Editorial reaction to Spillsbury’s implied criticism of the American officers was swift. The Times emphasized that his story “differed in important degrees from that told by the troopers.” An editorial printed the same day speculated that Spillsbury’s story blamed the Americans for the disastrous fight “as a result of his grievances, as a Mormon, against the American government.” Just over a week later, the paper printed a photo of an unnamed “Mexican Mormon Scout” with “his Three Wives,” visually reinforcing the Mormons’ difference from other Americans. While the Saints would be praised again for their patriotism in World War I, in the 1920s images of the Mormons largely returned the negative stereotypes of earlier decades.
I’m intrigued by this earlier “Mormon moment” first because, as in the present, despite the increased number of positive images non-Mormons remained ambivalent toward the Saints. Mormons were praised for their support of the nation and their demonstration of American values such as industry and self-reliance, while at the same time being accused of harboring hostility toward the United States and being unquestioningly obedient to their religious leaders. Representations of the Saints from this period are positive insomuch as they illustrate individual freedom and American patriotism; they are negative when they portray a Mormon dedication to the collective, or when they imply criticism of the United States.
The other issue that I’m keen to explore further is the way in which Mormonism serves as a sounding board for racial tension in this period in American history. When Mormons were being attacked by white mobs or by governments in Europe, American newspapers printed responses that ranged from neutral to laudatory toward European anti-Mormonism. In contrast, when Mormons in Mexico were under attack by presumably dark-skinned Mexicans, the Saints were defended in print as “Americans” and in person by American troops. But when a Mormon criticized the actions of (white) American officers news reports immediately stripped him of his American status, labeling him foreign and anti-American.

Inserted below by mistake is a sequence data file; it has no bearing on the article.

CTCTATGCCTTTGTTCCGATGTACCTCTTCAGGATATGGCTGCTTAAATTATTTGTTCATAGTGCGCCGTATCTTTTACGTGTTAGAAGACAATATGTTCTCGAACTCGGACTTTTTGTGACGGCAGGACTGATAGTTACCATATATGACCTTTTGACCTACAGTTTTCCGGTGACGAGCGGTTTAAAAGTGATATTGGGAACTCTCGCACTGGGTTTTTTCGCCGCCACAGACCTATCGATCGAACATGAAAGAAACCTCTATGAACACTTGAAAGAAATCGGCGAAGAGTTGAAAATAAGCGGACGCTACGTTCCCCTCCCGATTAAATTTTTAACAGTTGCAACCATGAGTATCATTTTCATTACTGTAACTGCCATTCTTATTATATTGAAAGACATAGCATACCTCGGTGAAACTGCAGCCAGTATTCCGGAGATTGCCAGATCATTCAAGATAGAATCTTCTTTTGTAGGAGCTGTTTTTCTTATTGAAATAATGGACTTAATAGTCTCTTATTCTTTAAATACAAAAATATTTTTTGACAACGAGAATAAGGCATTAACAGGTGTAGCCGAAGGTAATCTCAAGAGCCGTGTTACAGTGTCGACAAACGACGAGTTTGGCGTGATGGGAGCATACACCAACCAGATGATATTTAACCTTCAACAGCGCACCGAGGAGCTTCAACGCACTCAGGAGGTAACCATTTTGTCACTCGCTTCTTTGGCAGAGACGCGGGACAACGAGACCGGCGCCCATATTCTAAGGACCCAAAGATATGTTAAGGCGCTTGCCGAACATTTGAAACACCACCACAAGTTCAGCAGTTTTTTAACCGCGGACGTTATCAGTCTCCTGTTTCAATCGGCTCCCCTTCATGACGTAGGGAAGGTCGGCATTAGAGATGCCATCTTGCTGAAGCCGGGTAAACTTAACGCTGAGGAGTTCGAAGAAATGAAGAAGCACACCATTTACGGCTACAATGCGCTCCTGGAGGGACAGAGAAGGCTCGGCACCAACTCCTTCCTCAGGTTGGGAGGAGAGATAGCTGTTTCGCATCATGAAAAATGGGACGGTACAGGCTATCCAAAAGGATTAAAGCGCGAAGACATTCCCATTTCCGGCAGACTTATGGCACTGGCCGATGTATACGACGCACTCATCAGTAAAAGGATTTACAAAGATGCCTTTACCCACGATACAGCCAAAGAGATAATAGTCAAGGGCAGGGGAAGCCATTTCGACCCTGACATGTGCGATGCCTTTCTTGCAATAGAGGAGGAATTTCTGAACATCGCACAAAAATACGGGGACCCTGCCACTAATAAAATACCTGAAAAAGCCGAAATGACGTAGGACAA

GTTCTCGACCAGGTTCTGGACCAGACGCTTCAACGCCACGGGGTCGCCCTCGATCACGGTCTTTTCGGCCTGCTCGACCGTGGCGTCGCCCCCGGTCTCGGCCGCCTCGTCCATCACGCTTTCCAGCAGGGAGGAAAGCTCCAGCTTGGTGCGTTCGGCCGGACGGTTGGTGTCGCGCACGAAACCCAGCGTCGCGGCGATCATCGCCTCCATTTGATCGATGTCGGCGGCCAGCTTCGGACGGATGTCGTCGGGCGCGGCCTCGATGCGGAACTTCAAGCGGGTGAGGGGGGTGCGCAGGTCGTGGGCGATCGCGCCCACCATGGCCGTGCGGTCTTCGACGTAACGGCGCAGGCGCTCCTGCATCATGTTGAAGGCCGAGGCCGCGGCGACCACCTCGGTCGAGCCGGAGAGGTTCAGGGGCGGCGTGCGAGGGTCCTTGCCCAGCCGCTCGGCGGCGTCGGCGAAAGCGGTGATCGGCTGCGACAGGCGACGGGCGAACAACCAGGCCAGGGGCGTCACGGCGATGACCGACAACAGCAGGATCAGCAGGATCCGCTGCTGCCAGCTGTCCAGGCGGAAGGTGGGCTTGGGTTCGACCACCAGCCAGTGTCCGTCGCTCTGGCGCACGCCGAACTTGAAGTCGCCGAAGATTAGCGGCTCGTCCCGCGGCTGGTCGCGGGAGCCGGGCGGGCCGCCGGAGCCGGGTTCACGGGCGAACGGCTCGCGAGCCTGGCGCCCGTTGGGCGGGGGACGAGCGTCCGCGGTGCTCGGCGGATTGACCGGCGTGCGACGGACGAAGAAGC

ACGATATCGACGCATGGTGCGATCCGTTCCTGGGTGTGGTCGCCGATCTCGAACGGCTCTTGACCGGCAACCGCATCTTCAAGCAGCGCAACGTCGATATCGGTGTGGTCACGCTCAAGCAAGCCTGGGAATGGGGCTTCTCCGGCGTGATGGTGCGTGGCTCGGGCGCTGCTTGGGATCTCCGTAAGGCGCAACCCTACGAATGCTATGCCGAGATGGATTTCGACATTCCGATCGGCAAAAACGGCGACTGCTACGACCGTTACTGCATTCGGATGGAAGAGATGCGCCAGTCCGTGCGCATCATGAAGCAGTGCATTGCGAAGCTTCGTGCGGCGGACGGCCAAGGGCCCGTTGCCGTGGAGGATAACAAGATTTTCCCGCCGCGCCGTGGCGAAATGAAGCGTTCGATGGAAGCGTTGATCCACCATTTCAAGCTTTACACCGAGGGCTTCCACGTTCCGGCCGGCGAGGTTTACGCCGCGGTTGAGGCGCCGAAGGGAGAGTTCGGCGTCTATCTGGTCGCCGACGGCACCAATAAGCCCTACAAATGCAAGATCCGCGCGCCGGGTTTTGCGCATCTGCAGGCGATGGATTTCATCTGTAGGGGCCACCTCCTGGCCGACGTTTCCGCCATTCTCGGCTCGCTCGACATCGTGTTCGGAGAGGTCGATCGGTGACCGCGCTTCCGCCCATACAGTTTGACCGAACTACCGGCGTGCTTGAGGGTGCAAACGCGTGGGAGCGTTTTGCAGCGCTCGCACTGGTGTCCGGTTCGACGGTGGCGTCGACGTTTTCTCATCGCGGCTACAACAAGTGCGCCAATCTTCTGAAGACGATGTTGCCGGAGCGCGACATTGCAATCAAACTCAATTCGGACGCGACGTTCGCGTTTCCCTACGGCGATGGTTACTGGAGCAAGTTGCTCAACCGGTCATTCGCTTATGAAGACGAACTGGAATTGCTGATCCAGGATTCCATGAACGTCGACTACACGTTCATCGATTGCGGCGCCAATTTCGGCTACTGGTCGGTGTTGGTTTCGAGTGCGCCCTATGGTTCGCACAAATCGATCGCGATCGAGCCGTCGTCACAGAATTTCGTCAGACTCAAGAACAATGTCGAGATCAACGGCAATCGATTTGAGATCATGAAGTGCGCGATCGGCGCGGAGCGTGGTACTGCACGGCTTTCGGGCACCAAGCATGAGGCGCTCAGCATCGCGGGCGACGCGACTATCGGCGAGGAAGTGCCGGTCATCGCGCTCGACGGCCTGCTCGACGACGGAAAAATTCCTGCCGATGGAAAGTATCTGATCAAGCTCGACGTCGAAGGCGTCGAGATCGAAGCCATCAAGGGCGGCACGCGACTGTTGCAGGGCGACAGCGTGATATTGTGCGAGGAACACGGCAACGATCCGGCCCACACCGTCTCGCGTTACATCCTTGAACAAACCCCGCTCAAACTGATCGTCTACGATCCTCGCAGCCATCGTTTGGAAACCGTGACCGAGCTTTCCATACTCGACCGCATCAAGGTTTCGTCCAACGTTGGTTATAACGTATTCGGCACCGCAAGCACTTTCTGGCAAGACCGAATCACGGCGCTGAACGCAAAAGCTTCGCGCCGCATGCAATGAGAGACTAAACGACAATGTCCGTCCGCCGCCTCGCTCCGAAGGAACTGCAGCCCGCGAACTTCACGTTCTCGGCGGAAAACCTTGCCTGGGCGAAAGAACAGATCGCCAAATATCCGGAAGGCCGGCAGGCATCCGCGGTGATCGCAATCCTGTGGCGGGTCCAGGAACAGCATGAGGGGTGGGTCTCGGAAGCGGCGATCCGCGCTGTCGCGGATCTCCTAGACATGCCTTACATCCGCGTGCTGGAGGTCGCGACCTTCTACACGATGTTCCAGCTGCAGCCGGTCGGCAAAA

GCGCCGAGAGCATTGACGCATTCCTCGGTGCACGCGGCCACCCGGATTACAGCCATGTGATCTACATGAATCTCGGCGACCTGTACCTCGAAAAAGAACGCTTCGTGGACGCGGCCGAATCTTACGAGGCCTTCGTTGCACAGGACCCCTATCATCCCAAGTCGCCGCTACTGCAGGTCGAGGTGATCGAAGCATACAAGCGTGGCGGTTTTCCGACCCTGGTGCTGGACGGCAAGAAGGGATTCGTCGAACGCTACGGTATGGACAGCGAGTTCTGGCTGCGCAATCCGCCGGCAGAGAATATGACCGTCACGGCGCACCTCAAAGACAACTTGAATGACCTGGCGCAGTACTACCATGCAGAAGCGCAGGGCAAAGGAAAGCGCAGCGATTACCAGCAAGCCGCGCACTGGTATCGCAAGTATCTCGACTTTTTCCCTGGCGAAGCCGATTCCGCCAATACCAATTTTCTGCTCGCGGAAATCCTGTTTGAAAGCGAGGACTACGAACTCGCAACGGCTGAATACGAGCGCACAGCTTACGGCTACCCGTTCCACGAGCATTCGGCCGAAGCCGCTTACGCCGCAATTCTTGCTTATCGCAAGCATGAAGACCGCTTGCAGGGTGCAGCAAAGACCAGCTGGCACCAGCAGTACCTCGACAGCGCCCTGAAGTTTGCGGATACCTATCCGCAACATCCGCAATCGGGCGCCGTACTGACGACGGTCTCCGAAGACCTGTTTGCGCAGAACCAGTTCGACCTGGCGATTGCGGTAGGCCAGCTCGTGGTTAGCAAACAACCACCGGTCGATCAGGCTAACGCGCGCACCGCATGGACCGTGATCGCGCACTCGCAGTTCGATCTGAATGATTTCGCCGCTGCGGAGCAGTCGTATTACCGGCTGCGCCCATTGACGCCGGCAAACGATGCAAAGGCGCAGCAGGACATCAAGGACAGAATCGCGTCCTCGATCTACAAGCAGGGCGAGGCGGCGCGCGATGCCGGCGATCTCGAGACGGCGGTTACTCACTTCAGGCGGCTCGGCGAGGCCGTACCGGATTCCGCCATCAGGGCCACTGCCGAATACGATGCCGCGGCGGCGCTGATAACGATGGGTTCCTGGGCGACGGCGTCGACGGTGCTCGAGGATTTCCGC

The more positive representations that characterize these moments are, in many ways, no more about the Saints themselves than the negative images that have long typified American depictions of the Mormons. One hundred years ago, as now, popular images of the Mormons tell us more about the anxieties of those producing them than they do about their purported subjects.
 See Jan Shipps, “From Satyr to Saint: American Perceptions of the Mormons, 1860 – 1960,” in Sojourner in the Promised Land: Forty Years among the Mormons (Urbana, IL: University of Illinois Press, 2000), esp. n. 3.
 New York Times, “Mormons Give Up Wheat: Church Turns Over Reserve of 250,000 Bushels to Government” (June 12, 1918); Chicago Tribune, “Mormons Empty 250,000 Bushel Granary to Aid U.S” (June 7, 1918).
 New York: Grosset & Dunlap, 1912. Available online at http://www.google.com/books. Grey’s novel spawned a successful sequel, The Rainbow Trail, in 1916, and both books were adapted for film as early as 1918. Riders was adapted for film again in 1925, 1931, 1941, and 1996 (the last version starred Ed Harris and aired on TNT).
 Chicago Tribune, “Attacking Mormonism Abroad” (May 5, 1911).
 “Mormon Town Rebel Camp” (March 2, 1913); “New Fight across Border” (March 5, 1913).
 “Captured Scout Tells How Troopers Fought: He Saw 11 American Dead, Besides Bodies of Two Officers—Threat by Trevino” (June 23, 1916).
 “No Quarter at Carrizal” (June 30, 1916).
 “Topics of the Times: A Remarkable Amount of Agreement” (June 30, 1916).
 July 9, 1916.
 The article “No Quarter at Carrizal” (June 30, 1916), in particular, traffics in a number of racial stereotypes. Reporting on the return of the soldiers taken prisoner by the Mexicans, the front page article referred to a black Sergeant as “big buck negro,” and described the dirty and ragged attire of the black troops and Mormon scout Lem Spillsbury in detail. The Mexican troops were treated in a similar manner: “the fat, greasy Captain in command perspired from every pore as he dog-trotted along, with his sword flopping between his legs.” The article did not linger on the only returning white officer’s physical appearance, giving no mention of any dirt on or damage to his clothing.